The Public Relations BlogPR TrendsThe News BusinessThe Kitty Genovese Murder and the Misreported Bystander Effect

The Kitty Genovese Murder and the Misreported Bystander Effect

A weird and horrifying murder story with implications for publishing.

Cover photo: @jerrysilfwer


In 1964, Winston Moseley murdered Kitty Genovese.

Kitty Genovese was a 28-year-old New York res­id­ent, and the assail­ant knifed her repeatedly near her home before drag­ging her into a nearby alley, where he raped her. 

Genovese died in the ambu­lance on her way to the hospital. 

Two weeks after the dread­ful event, The New York Times ran the story of how 38 people saw Genovese get stabbed, raped, and murdered in the street — and no one came to her aid.

That was how the story was repor­ted.
But that wasn’t exactly what happened.

Here goes:

There Was No Bystander Effect

The dread­ful murder of Kitty Genovese became known in sci­entif­ic lit­er­at­ure as the bystand­er effect, where indi­vidu­als are less likely to help a vic­tim if there are sev­er­al bystand­ers. And Genovese’s murder is used as a case study in numer­ous psy­cho­logy textbooks. 

Kitty Genovese and the bystander effect
Kitty Genovese was bru­tally raped and murdered.

However, the prob­lem was that the media didn’t accur­ately report Kitty Genovese’s murder. 

There were wit­nesses to the mur­der­er, but they didn’t see enough of what happened to under­stand that an assault was occur­ring. They reportedly thought it was a couple arguing. 

There was no “bystand­er effect.”
But the bystand­er effect still proved to be a nat­ur­al phenomenon.

Kitty Genovese’s murder sparked sev­er­al sci­entif­ic stud­ies, prov­ing the bystand­er effect accur­ate (as a form of dif­fu­sion of respons­ib­il­it­ies).

One could argue that The New York Times got away with a mis­lead­ing art­icle since it led to a psy­cho­lo­gic­al discovery. 

Kitty Genovese and The New York Times

In 2016, when the man con­victed of Kitty Genovese’s murder, Winston Moseley, died in pris­on, The New York Times appen­ded an editor’s note to the online archive of the ori­gin­al art­icle. It reads:

Later report­ing by The Times and oth­ers has called into ques­tion sig­ni­fic­ant ele­ments of this account. Subsequent Times cov­er­age includes a review of the case on the 40th anniversary; the obit­u­ary of the killer; an essay and video on the case; and a Times Insider account.”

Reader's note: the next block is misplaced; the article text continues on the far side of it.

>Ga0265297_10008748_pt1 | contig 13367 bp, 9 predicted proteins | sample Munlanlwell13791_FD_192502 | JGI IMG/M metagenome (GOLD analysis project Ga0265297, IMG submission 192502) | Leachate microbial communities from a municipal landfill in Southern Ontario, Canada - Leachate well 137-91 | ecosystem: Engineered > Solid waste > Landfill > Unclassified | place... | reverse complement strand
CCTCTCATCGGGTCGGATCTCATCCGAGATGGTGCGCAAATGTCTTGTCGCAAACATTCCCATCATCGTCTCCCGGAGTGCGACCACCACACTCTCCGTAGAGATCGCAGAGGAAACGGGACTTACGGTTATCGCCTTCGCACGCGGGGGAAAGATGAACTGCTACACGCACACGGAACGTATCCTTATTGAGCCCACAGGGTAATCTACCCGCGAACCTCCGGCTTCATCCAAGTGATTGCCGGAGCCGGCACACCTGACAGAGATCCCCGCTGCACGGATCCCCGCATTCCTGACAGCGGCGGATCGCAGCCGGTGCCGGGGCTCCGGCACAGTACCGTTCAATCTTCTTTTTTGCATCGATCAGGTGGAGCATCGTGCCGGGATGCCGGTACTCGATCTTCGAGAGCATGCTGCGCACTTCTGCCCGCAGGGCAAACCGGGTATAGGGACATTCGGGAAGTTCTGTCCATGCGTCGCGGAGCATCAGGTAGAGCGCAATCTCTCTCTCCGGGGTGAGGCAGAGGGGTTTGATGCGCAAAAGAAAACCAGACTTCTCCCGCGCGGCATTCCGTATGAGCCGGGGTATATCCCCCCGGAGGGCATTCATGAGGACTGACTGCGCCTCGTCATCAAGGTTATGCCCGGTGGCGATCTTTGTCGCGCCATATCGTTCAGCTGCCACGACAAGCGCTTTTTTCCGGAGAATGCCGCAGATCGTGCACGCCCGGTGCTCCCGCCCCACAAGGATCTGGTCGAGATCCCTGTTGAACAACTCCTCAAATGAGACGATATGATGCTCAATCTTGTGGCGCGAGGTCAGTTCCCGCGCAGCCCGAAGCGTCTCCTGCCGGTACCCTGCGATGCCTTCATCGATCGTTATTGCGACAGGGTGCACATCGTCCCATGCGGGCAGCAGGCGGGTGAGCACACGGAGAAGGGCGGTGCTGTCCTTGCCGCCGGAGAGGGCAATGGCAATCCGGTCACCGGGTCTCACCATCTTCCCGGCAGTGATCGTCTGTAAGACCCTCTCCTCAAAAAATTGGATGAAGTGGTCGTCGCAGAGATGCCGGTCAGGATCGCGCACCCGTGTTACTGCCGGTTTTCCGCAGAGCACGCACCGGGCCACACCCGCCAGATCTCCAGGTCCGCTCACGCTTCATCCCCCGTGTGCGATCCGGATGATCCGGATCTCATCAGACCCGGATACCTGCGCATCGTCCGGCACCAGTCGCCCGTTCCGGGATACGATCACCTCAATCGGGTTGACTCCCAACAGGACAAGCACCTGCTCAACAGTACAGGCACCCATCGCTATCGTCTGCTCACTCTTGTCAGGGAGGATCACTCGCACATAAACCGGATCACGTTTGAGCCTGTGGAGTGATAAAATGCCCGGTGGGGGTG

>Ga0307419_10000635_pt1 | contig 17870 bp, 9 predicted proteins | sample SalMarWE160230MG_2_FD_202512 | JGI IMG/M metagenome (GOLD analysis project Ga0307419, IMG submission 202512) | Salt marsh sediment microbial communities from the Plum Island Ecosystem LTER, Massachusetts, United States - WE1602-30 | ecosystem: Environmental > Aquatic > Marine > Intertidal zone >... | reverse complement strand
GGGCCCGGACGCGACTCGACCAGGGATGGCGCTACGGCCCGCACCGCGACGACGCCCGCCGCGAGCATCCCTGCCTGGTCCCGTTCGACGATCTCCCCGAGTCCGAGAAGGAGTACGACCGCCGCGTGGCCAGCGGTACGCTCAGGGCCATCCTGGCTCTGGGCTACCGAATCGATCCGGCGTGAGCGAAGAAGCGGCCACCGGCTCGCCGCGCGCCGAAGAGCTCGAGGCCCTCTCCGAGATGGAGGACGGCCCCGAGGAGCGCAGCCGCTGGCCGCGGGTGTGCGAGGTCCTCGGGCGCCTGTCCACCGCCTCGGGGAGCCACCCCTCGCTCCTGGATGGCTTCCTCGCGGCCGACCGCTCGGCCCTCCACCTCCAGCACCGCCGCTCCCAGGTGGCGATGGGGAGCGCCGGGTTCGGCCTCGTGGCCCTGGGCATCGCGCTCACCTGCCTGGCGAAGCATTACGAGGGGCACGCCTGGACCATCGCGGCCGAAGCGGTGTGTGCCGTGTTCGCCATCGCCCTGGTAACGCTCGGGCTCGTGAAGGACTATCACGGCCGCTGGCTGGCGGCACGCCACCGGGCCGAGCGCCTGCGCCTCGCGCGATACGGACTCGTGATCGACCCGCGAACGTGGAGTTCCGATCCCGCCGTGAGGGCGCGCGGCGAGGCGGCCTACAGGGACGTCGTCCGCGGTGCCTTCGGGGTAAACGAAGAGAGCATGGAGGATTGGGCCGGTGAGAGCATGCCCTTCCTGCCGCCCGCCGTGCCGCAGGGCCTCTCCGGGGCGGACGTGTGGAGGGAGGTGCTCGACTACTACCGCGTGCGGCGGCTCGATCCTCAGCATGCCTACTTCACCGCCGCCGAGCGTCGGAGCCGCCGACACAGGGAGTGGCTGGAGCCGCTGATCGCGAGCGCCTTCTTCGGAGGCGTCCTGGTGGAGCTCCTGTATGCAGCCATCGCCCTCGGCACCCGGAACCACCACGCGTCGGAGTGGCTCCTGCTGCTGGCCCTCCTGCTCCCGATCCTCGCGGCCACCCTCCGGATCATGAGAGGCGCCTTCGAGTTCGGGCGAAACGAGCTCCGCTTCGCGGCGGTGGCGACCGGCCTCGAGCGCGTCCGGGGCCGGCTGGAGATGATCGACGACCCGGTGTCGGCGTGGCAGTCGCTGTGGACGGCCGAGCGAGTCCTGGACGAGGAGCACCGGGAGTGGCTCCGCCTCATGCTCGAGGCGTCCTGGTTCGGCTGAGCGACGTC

Coincidentally, the pop­u­lar HBO show Girls ran an epis­ode inspired by Kitty Genovese’s death just before word got out on Winston Moseley’s death. And in an edit­or­i­al that same year, after numer­ous crit­ic­al art­icles about their report­ing, The New York Times wrote:

The facts, how­ever, turned out to be quite dif­fer­ent. Yes, some neigh­bors had ignored Ms. Genovese’s pleas for help. But later invest­ig­a­tions found that only a couple of them had a clear sense of what was hap­pen­ing, or had even caught glimpses of the attacks as they occurred. Many of the 38 thought they heard a fight between drunk­en people or lov­ers. But real­ity has, to some degree, been beside the point. A paradigm of danger and indif­fer­ence in an anonym­ous city had taken hold.”

The con­victed mur­der­er, Winston Moseley, pub­lished his thoughts in The New York Times in 1977. It’s a strange read as Mosely, in passing, sug­gests that his actions came to push soci­ety in a pos­it­ive direction:

The crime was tra­gic, but it did serve soci­ety, urging it as it did to come to the aid of its mem­bers in dis­tress or danger.”

As for the bystand­er effect, there are implic­a­tions for our digit­al age spe­cific­ally. In 2017, two teen­age boys raped a 15-year-old girl while live-stream­ing the assault on Facebook Live. 

NPR (National Public Radio) wrote:

About 40 people may have watched the rapes on Facebook as they happened, but none of them repor­ted the crimes to the police. That’s rais­ing eth­ic­al and leg­al ques­tions about those who wit­nessed the crime, includ­ing wheth­er they can be charged for their inaction.”

So, why do I feel it’s essen­tial to tell the story about Kitty Genovese and The New York Times?

The Case for Keeping Online Records

As much as we need journ­al­ists to report the news daily, we need each report to be cor­rectly indexed, archived, and searchable. 

It’s unreas­on­able, of course, to expect all news to be 100% accur­ate. By mak­ing online archives pub­lic, we get anoth­er chance to con­nect the dots of how the media shapes our soci­et­al narratives.

Yes, the New York Times mis­re­por­ted the events in the Kitty Genovese case. But by allow­ing the gen­er­al pub­lic to search their online archive of old news without doc­tor­ing them in hind­sight, we all get a bet­ter chance of under­stand­ing the world we live in today.

  • Journalistic errors can be doc­u­mented, researched, and mit­ig­ated — if pub­lish­ers keep their online records avail­able to the public.

And this is where The New York Times should serve as a shin­ing example of provid­ing search­able online archives for many news pub­lish­ers today.

Signature - Jerry Silfwer - Doctor Spin

Thanks for read­ing. Please sup­port my blog by shar­ing art­icles with oth­er com­mu­nic­a­tions and mar­ket­ing pro­fes­sion­als. You might also con­sider my PR ser­vices or speak­ing engage­ments.

Jerry Silfwer
Jerry Silfwer
Jerry Silfwer, alias Doctor Spin, is an awarded senior adviser specialising in public relations and digital strategy. Currently CEO at Spin Factory and KIX Communication Index. Before that, he worked at Kaufmann, Whispr Group, Springtime PR, and Spotlight PR. Based in Stockholm, Sweden.

The Cover Photo

The cover photo isn't related to public relations obviously; it's just a photo of mine. Think of it as a 'decorative diversion', a subtle reminder that it's good to have hobbies outside work.

The cover photo has



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